My doctor recommended the B12 spray. It worked fine but had bad taste. The best brands don’t have unnecessary ingredients.

  • barbarabrussels

    I am printing out this information and giving it to my parents who have recently switched to a WFPB diet after reading Whole and The China Study. Two excellent books, but they do not speak of this urgent topic. I have mentioned it to them before, but they seem to think B12 is not a major issue. My parents are avid readers but don’t really go online all that much and don’t watch your videos. I am hoping your book (in 2015?) will help them to complete the picture of what a healthful diet should entail. I know you are swamped, but do we have any news on a possible publication date? Thank you. PS – A nice feature for your blog posts would be a ‘print this page’ button, so that I don’t have to print out all of the comment section. Just a suggestion. Forever grateful, Barbara.

  • jason

    Since our livers store B12, what is wrong with eating a cup of clams (the richest source of B12, according to Nutritiondata) once a month…and foregoing all other animal products–assuming one is not an absolutist? I have a natural aversion to popping pills and would rather get my nutrition in food whenever possible. Seems like one could then be 99% vegan and get the best of both worlds.

    • Toxins

      This will not work unless you eat a massive quantity. We need about 2,500-5,000 mcg per week. A cup of clams has 12 mcg. The reason we need such a large amount is explained in this video series
      Please see this video then click “next video” on the right panel to watch the whole series
      http://nutritionfacts.org/video/vitamin-b12-recommendation-change/

      • jason

        Per Nutritiondata, 100 grams of cooked clams contains about 100 mcg of B12–which it says provides 1,648% of the RDA–about 16 1/2 days worth. Don’t know where you’re getting the 2.5-5 mg/week figure from. That would be about 500 mcg/day, or nearly 100 times the new RDA for B12 (the old RDA was lower–only about 2.5 mcg/day).

        • Toxins

          Please watch the video to have an understanding of how much b12 you would need. The RDA % has little value for b12 due to absorption, use, etc. The numbers I provided are based on this knowledge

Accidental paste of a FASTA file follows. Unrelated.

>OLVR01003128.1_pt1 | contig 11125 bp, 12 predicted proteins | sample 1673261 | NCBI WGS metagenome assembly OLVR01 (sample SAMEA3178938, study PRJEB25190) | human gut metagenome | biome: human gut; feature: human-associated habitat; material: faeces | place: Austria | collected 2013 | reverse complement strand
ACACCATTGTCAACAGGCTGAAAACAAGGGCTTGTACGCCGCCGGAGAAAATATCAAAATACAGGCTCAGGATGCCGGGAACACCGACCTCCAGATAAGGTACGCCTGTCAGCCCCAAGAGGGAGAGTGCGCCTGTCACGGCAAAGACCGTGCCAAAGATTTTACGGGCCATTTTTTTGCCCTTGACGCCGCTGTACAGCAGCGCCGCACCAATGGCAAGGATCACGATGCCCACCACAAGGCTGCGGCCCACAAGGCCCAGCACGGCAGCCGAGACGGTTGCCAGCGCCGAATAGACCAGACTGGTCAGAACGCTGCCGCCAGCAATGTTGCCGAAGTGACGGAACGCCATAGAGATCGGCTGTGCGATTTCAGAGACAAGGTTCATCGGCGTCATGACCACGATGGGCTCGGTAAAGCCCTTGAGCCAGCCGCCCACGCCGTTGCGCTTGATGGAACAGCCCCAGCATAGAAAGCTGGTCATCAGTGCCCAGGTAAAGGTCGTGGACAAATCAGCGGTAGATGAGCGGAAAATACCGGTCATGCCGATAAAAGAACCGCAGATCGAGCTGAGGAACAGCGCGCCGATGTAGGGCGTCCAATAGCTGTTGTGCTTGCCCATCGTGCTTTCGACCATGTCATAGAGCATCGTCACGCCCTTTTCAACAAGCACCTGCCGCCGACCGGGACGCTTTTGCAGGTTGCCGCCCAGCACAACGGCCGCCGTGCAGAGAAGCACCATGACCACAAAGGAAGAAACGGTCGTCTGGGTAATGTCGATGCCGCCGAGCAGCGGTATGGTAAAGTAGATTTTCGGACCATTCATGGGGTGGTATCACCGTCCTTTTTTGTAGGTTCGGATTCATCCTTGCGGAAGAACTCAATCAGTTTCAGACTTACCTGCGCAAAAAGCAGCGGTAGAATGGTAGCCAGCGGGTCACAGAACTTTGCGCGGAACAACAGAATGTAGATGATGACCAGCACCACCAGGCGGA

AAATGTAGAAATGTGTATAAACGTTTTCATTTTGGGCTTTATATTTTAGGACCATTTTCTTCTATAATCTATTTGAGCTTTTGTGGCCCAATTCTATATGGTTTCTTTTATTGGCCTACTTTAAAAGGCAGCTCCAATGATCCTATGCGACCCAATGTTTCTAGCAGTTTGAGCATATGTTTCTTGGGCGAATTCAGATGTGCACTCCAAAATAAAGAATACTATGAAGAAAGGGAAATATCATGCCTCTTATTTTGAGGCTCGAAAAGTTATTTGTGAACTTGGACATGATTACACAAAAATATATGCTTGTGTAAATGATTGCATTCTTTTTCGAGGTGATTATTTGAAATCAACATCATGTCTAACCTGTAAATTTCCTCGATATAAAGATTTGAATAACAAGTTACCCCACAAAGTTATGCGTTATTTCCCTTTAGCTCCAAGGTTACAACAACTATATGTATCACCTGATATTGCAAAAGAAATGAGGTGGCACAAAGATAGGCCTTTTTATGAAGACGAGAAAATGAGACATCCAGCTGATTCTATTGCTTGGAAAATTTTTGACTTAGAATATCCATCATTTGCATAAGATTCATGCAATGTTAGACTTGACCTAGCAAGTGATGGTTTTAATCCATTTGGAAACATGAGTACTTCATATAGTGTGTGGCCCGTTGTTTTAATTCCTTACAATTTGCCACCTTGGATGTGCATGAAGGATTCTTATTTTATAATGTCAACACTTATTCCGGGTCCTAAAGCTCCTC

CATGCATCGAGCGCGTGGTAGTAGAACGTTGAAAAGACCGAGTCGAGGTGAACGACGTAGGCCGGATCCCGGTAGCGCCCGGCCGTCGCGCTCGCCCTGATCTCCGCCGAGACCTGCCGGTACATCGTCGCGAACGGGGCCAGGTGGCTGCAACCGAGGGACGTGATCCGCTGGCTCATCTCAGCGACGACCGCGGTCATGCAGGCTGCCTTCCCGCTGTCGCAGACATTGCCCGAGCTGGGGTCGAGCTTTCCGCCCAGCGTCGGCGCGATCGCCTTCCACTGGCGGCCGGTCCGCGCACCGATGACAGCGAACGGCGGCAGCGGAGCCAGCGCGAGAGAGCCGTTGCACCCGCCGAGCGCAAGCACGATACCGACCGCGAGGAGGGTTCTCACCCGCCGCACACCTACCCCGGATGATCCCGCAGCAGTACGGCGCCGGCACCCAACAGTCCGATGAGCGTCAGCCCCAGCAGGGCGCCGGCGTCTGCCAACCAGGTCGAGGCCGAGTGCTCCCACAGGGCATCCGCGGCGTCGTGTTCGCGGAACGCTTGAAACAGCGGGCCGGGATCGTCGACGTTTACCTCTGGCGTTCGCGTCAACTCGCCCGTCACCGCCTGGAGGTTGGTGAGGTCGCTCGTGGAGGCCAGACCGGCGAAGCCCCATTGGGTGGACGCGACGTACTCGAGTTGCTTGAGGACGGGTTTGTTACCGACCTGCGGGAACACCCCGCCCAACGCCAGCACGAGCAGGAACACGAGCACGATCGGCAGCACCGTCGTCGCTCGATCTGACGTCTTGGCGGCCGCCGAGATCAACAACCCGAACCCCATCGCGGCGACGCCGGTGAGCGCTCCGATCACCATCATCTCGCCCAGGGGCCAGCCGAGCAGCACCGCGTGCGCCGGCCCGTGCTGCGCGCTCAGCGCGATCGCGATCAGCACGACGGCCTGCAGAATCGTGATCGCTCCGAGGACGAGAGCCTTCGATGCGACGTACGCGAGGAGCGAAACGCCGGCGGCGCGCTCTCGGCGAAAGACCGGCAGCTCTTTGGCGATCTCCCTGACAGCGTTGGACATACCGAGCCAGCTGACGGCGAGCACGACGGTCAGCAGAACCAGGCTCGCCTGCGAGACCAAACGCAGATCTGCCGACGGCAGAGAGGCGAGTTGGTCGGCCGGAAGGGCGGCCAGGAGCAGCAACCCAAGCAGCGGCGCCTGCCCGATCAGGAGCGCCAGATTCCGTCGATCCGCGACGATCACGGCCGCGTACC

• jason

            OK, I watched the video (Cheapest Way to Get B12), and understand the absorption problem. We can only absorb about 1.5 mcg + 1% of the remainder. So if one ate 300 grams of clams, which contain 300 mcg of B12, he/she would only absorb 1.5 + 3 = 4.5 mcg, which is just a daily dose under the new guidelines. Since you don’t recommend that we eat 300 grams of clams/day because of the cholesterol involved (200 mg–about as much as in a small egg), we are left with either taking supplements or fortified foods. However, the math would indicate that all omnivores are deficient in B12 unless they eat foods high in B12 at least twice a day. Someone eating 100 grams of sirloin steak every meal would only get 4.5 mcg.day. You could also get by with eating 50 grams of salmon three times/day. So by this formula, you are really indicating that the only people who are getting enough B12 through their diets are those who eat 300 grams/day of clams, or a vastly higher amount of the richest sources of B12, such as oysters and organ meats–chiefly liver, or those who ensure they get 1.5 mcg every meal–based on three meals/day. Since this is rather unlikely, I take the liberty of doubting your formula, or suspecting that it only applies to those who take artificial supplements and fortified B12 foods. It seems logical that one would absorb more B12 from food on a percentage basis than from pills–more than 1.5 mcg plus
            1%. Still, by your own formula, one could eat as little as 2 grams of clams three times a day to get the RDA. That would be a minuscule dose of cholesterol. You could also get by with taking 50 grams twice a day. Thanks for alerting me to this problem–or reminding me of Dr. Greger’s video. I had no idea we absorbed so little B12 from a single meal.

          • Toxins

            Jason, I am not Dr. Greger , so the “your” in this is misdirected. Lets clarify. All you would need to do to get b12 daily as an ominivore is to consume anything that had 1.5 mcg of b12, 3 times a day, or added up to 4.5 at the end of the day. This is not that hard considering that cereals and refined grains are often fortified and many animal foods contain b12 in adequate amounts.
            http://nutritiondata.self.com/facts/beef-products/6197/2
            http://nutritiondata.self.com/facts/dairy-and-egg-products/111/2
            http://nutritiondata.self.com/facts/poultry-products/703/2

            http://nutritiondata.self.com/facts/finfish-and-shellfish-products/4146/2

            The formula is based on quite a but of studies so its applicability is high. The absorption rate is based on physiological factors so to assume this “It seems logical that one would absorb more B12 from food on a percentage basis than from pills–more than 1.5 mcg plus” is inaccurate.

            Also, I would question consuming any seafood, even a little once in a while, since seafood at this point in history is the most contaminated food product one can eat in general. It takes decades for our bodies to rid itself of pollutants that come from seafood.

            http://nutritionfacts.org/video/how-fast-can-children-detoxify-from-pcbs/

            Supplements are cheap, safe and easy. I personally do not understand your resistance to taking a 2,500- 5,000 mcg sub lingual tablet once a week if it spares you any potential harms from consuming animal products.